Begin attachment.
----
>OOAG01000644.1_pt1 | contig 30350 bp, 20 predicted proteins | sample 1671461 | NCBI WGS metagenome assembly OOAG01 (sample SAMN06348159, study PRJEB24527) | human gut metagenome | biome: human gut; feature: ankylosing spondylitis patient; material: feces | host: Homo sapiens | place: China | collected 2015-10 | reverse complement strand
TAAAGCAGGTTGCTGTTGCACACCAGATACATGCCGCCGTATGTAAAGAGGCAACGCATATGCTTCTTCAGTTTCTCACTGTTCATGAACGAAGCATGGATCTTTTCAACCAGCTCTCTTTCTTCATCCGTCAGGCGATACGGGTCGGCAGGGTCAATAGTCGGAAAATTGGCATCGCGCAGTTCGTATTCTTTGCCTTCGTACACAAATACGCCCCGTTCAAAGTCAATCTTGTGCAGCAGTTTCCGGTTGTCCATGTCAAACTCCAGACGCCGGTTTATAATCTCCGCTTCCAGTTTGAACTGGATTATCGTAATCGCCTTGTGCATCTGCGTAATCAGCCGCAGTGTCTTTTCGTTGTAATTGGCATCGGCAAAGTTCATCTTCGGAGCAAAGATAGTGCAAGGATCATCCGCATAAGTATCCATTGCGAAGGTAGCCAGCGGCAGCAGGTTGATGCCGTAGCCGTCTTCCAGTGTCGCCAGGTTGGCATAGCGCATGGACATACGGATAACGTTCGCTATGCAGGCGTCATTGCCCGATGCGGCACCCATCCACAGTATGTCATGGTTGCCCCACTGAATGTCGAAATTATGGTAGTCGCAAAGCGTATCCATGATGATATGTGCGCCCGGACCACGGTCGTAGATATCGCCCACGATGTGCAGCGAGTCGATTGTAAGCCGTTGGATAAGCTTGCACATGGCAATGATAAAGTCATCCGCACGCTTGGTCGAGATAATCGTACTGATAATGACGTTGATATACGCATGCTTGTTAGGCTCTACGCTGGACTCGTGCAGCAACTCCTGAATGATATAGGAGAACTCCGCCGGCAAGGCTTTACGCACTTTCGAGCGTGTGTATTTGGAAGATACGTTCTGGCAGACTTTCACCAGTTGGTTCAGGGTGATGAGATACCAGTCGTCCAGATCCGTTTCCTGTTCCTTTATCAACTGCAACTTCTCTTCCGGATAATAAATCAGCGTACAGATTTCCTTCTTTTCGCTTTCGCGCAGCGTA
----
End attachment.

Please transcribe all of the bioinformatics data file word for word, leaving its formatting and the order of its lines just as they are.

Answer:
>OOAG01000644.1_pt1 | contig 30350 bp, 20 predicted proteins | sample 1671461 | NCBI WGS metagenome assembly OOAG01 (sample SAMN06348159, study PRJEB24527) | human gut metagenome | biome: human gut; feature: ankylosing spondylitis patient; material: feces | host: Homo sapiens | place: China | collected 2015-10 | reverse complement strand
TAAAGCAGGTTGCTGTTGCACACCAGATACATGCCGCCGTATGTAAAGAGGCAACGCATATGCTTCTTCAGTTTCTCACTGTTCATGAACGAAGCATGGATCTTTTCAACCAGCTCTCTTTCTTCATCCGTCAGGCGATACGGGTCGGCAGGGTCAATAGTCGGAAAATTGGCATCGCGCAGTTCGTATTCTTTGCCTTCGTACACAAATACGCCCCGTTCAAAGTCAATCTTGTGCAGCAGTTTCCGGTTGTCCATGTCAAACTCCAGACGCCGGTTTATAATCTCCGCTTCCAGTTTGAACTGGATTATCGTAATCGCCTTGTGCATCTGCGTAATCAGCCGCAGTGTCTTTTCGTTGTAATTGGCATCGGCAAAGTTCATCTTCGGAGCAAAGATAGTGCAAGGATCATCCGCATAAGTATCCATTGCGAAGGTAGCCAGCGGCAGCAGGTTGATGCCGTAGCCGTCTTCCAGTGTCGCCAGGTTGGCATAGCGCATGGACATACGGATAACGTTCGCTATGCAGGCGTCATTGCCCGATGCGGCACCCATCCACAGTATGTCATGGTTGCCCCACTGAATGTCGAAATTATGGTAGTCGCAAAGCGTATCCATGATGATATGTGCGCCCGGACCACGGTCGTAGATATCGCCCACGATGTGCAGCGAGTCGATTGTAAGCCGTTGGATAAGCTTGCACATGGCAATGATAAAGTCATCCGCACGCTTGGTCGAGATAATCGTACTGATAATGACGTTGATATACGCATGCTTGTTAGGCTCTACGCTGGACTCGTGCAGCAACTCCTGAATGATATAGGAGAACTCCGCCGGCAAGGCTTTACGCACTTTCGAGCGTGTGTATTTGGAAGATACGTTCTGGCAGACTTTCACCAGTTGGTTCAGGGTGATGAGATACCAGTCGTCCAGATCCGTTTCCTGTTCCTTTATCAACTGCAACTTCTCTTCCGGATAATAAATCAGCGTACAGATTTCCTTCTTTTCGCTTTCGCGCAGCGTA